Hypoxia-seeking behavior, metabolic depression and skeletal muscle function in an amphibious fish out of water [RESEARCH ARTICLE]

Giulia S. Rossi and Patricia A. Wright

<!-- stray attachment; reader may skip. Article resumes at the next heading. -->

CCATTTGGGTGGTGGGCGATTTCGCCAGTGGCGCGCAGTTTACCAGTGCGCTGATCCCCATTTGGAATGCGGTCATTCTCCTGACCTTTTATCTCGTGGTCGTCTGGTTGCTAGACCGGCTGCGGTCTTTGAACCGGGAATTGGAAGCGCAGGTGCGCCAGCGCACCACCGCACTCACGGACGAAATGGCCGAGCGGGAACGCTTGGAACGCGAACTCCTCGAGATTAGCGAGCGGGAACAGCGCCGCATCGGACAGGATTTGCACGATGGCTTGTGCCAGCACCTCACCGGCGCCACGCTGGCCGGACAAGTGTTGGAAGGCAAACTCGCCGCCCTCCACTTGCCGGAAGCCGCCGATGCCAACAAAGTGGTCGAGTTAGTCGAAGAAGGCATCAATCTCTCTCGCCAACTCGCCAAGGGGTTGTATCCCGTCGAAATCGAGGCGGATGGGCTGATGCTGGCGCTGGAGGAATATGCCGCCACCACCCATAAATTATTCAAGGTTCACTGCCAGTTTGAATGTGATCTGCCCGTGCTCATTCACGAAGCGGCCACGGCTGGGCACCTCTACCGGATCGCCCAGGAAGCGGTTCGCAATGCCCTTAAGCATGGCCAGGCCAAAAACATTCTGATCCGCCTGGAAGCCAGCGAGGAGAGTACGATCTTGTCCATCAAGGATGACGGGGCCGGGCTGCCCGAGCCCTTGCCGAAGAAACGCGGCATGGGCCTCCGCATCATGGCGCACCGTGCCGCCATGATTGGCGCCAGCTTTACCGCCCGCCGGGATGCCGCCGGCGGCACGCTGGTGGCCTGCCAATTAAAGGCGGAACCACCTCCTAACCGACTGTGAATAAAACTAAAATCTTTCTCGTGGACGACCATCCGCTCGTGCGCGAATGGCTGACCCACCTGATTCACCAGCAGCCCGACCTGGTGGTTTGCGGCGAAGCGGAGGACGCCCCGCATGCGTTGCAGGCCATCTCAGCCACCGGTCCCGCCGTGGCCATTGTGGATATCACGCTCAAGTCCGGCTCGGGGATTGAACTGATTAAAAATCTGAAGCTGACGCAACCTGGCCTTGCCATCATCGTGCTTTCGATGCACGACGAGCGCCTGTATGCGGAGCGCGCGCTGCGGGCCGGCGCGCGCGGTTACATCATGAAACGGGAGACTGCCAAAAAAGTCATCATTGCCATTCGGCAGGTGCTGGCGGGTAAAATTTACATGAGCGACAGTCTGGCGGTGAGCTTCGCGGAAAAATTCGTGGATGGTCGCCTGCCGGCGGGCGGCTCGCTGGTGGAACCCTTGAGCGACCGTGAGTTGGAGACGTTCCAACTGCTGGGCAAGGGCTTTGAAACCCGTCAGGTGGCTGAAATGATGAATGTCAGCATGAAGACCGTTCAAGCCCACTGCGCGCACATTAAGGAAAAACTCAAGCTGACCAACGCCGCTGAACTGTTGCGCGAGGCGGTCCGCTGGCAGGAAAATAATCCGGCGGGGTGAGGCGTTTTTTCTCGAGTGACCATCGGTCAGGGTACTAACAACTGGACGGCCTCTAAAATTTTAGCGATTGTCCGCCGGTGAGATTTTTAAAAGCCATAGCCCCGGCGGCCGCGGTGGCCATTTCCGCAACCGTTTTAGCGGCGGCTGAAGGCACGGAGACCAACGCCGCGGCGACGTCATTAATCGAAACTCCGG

Several animals enter a state of dormancy to survive harsh environmental conditions. During dormancy, metabolic depression can be critical for economizing on limited endogenous energy reserves. We used two isogenic strains (strain 1 and strain 2) of a self-fertilizing amphibious fish (Kryptolebias marmoratus) to test the hypothesis that animals seek hypoxic microhabitats that, in turn, accentuate metabolic depression during dormancy. Using custom-built tunnels that maintained a longitudinal O2 gradient (hypoxic to normoxic), we assessed the O2 preference of K. marmoratus during prolonged air exposure. In support of our hypothesis, we found that one isogenic strain (strain 2) spent more time in hypoxia compared with normoxia after 21 days in air. Prolonged air exposure in both strains resulted in lower O2 consumption rates compared with active fish (35% depression), which was accentuated (51% depression) when fish were exposed to aerial hypoxia acutely. We then tested the hypothesis that chronic aerial hypoxia acclimation would protect endogenous energy reserves and skeletal muscle integrity, thereby maintaining locomotor performance, possibly owing to hypoxic hypometabolism. We found that air-acclimated fish from both strains were in poorer body condition relative to fish acclimated to aerial hypoxia. Furthermore, aerial hypoxia acclimation minimized glycogen usage (strain 1), lipid catabolism (strain 2) and white muscle atrophy (strain 2), as well as preserved terrestrial locomotor performance compared with fish in air (strain 2). Overall, our findings suggest that some K. marmoratus strains seek microhabitats that accentuate metabolic depression during dormancy, and that microhabitat O2 availability may have significant implications for energy metabolism, and the structure and function of skeletal muscle. Furthermore, the differential responses between isogenic strains suggests that genetic factors also contribute to phenotypic differences in the emersion behavior and physiology of this species.

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